Trustworthy Functioning of Democracy?

By Faisal Hoque Print this article Print

Poor management, not poor technology, will cause the government to spend an additional $3 billion for the next census.

The Census Bureau is guilty of no more than what other government agencies and major corporations have committed. Of course, when it’s the Census Bureau, congressional redistricting and hundreds of billions of dollars in government funding are at stake – in other words, the efficient and trustworthy functioning of democracy.

What is lacking in any organization where things go astray like this is a management framework to guide decision-making, a set of management capabilities such as the Business Technology Management Framework that provides a holistic view of the organization, its goals, and its many moving parts.

Such a framework goes far beyond just project management, although that is critical. A framework must unite the organization from top to bottom, converging the management of business and technology in such a way that fundamental questions get answered – for example, is an electronic handheld gizmo really necessary in the first place?

The Government Accountability Office has been tracking the looming train wreck at the Census Bureau and recommending changes in management practices. Several years ago I spoke with Lester Diamond, then the GAO’s assistant director for IT management issues, when he was looking into private sector models for technology management.

“A framework, a way of understanding, a way of bringing together information and evaluating it and from that understanding deciding what configuration is most appropriate could evolve,” he told us. “And it makes sense that it be integrative, because these things don’t stand independently. Enterprise architecture and investment management and strategic planning are not independent. And understanding the implications on one when making decisions about another is very important.”

That the census handheld didn’t work at first is not the issue. After all, it took Hollerith several years to perfect his inventions. The issues were requirements creep, workers not prepared for something radically new, and no contingency plans if something went wrong. Just simple, basic management capabilities, which have been identified and deployed successfully are often not enough. It is, regrettably, an old story. And I for one am not surprised.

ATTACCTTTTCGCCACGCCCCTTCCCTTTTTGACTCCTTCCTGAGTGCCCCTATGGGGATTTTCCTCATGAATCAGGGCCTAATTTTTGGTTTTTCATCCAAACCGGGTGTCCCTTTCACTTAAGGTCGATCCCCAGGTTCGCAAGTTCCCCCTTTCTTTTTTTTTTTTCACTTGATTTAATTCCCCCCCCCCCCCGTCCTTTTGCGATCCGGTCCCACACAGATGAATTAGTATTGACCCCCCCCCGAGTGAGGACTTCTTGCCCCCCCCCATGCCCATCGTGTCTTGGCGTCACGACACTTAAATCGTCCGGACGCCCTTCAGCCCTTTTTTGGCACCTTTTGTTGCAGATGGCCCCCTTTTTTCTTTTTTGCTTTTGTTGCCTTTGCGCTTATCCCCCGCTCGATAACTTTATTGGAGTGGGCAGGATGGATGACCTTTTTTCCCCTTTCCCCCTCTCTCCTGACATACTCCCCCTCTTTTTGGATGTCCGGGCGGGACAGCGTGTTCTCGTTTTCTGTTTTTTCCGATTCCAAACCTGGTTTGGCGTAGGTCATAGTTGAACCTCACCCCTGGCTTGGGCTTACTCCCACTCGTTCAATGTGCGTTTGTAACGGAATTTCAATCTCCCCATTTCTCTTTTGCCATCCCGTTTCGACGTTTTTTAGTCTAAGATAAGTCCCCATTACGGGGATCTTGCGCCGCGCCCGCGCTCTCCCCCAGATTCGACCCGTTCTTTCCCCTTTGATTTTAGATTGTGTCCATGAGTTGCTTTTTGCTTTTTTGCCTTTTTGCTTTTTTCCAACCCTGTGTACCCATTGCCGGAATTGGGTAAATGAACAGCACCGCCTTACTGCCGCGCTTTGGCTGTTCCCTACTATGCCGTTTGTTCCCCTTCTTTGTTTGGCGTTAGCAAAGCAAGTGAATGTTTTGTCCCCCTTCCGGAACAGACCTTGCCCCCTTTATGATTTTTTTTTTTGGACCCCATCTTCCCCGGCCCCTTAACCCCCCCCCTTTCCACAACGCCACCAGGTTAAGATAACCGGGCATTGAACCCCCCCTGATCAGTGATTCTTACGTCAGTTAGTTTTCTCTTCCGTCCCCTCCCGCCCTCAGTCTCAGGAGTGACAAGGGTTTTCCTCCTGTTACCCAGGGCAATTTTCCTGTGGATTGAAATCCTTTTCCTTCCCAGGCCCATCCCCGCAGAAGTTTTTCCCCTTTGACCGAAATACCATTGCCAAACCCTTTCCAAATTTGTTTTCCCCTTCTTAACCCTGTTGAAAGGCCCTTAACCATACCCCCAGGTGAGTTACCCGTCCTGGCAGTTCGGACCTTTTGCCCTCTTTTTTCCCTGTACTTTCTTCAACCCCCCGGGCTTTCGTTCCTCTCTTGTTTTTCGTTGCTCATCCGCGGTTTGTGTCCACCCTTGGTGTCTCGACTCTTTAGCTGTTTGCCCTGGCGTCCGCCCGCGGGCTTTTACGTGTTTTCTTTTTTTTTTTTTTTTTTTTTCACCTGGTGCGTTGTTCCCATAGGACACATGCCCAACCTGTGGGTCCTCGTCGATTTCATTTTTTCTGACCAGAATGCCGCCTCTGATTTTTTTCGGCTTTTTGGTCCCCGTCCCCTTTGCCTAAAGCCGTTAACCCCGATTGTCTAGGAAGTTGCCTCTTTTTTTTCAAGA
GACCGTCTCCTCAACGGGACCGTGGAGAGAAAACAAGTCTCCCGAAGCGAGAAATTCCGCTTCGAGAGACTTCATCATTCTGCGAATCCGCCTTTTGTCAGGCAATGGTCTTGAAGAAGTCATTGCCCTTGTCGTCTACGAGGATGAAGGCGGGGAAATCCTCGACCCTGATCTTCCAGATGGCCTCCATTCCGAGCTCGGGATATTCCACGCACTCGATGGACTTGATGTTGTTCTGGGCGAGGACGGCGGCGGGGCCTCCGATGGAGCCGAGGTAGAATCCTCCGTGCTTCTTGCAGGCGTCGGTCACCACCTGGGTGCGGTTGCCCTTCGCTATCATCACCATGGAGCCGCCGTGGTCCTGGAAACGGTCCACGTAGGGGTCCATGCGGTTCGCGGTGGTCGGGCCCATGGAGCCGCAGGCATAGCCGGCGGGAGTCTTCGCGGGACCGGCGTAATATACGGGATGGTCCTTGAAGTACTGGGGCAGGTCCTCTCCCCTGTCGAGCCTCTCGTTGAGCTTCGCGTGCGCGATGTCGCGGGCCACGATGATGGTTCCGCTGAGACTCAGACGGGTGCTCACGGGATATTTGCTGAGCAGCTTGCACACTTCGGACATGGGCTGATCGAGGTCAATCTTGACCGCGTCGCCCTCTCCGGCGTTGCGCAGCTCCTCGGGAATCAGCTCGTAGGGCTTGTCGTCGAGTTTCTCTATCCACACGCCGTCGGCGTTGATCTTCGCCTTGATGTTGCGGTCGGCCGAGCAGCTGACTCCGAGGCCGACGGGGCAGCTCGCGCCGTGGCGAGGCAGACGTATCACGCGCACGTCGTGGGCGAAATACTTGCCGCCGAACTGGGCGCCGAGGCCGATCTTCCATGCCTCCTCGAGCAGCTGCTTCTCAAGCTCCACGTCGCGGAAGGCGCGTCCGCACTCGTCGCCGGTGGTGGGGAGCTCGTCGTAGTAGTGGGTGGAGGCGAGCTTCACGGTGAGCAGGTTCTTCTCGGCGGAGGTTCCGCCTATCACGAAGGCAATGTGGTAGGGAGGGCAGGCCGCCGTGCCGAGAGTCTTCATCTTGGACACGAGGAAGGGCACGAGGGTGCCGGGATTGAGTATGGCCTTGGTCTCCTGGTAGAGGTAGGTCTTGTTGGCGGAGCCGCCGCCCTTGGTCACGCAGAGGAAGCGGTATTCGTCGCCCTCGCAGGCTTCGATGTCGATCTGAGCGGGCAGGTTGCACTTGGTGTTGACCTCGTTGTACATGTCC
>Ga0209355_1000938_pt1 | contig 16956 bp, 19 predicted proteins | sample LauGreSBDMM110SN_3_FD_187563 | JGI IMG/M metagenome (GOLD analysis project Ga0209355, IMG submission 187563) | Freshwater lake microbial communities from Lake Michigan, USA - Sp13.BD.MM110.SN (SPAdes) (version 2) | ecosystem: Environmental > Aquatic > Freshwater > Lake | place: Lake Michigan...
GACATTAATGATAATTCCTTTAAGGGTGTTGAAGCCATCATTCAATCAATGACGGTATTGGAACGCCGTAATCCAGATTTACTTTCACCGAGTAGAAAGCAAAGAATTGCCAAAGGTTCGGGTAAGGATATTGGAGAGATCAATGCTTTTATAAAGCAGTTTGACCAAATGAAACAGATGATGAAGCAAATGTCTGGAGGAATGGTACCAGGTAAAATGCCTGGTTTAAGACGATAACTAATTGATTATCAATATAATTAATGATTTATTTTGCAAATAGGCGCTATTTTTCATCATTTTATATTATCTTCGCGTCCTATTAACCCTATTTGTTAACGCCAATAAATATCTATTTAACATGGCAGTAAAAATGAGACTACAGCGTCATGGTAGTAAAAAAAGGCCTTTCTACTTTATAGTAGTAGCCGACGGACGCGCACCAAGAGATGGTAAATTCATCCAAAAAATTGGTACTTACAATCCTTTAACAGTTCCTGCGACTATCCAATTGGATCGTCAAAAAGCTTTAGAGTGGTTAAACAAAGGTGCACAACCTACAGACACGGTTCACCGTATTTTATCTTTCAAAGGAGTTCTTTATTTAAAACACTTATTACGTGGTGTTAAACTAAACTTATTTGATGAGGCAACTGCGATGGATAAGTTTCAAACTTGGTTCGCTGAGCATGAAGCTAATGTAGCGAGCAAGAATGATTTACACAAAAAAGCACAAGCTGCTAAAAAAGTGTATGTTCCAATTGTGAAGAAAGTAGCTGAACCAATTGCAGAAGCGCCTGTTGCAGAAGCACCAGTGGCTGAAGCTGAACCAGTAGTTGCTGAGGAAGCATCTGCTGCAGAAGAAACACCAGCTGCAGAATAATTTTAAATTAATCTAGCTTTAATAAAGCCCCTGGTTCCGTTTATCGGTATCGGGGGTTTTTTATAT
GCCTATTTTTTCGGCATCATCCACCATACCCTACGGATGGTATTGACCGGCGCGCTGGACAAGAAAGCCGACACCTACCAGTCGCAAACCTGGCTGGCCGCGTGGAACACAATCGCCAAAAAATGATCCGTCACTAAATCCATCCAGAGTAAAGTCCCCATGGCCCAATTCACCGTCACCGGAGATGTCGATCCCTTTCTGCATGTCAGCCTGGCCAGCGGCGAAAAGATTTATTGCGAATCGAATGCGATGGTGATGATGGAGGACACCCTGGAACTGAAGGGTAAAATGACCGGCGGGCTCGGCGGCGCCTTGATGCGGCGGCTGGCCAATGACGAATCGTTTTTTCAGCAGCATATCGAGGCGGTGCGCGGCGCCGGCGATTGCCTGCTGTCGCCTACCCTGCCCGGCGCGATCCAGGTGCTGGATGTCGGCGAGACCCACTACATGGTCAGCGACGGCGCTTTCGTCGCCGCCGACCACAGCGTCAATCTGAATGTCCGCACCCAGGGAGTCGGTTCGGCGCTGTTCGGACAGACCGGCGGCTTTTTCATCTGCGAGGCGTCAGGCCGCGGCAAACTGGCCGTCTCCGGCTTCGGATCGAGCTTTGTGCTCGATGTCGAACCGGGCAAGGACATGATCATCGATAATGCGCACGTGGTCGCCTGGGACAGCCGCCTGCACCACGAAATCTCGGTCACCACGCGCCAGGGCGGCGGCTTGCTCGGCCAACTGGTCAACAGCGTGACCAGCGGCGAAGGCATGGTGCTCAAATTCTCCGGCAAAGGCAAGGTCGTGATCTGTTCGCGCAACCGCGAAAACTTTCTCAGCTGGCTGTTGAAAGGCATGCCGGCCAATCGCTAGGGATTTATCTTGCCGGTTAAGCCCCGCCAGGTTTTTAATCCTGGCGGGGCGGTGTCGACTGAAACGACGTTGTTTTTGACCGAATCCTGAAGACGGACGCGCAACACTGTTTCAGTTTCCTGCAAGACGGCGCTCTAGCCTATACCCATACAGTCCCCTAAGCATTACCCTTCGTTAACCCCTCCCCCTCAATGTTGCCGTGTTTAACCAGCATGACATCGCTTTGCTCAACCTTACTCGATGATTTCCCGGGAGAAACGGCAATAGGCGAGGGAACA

FAISAL HOQUE is the Chairman and CEO of BTM Corporation (http://www.btmcorporation.com). BTM innovates new business models and enhances financial performance by converging business and technology with its unique products and intellectual property (IP). © Faisal Hoque

For more about technology and government, visit BTM Corporation’s Web site at http://btmgovernment.btmcorporation.com

This article was originally published on 2008-04-15
Faisal Hoque, Founder, Chairman and CEO, BTM Corporation Faisal Hoque is the Founder, Chairman and CEO of the Business Technology Management Corporation. BTM Corporation innovates new business models, enhances financial performance, and improves operational efficiency at leading global corporations, government agencies, and social businesses by converging business and technology with its unique products and intellectual property (IP). A former senior executive at General Electric (GE) and other multi-nationals, Mr. Hoque is an internationally known, visionary entrepreneur and award winning thought leader. He conceived and developed Business Technology Management (BTM) to direct the social and economic growth of organizations by converging business and technology, helping transform them into "whole-brained enterprises." He is the author of "The Alignment Effect," "Winning the 3-Legged Race," and "Sustained Innovation," among other publications.
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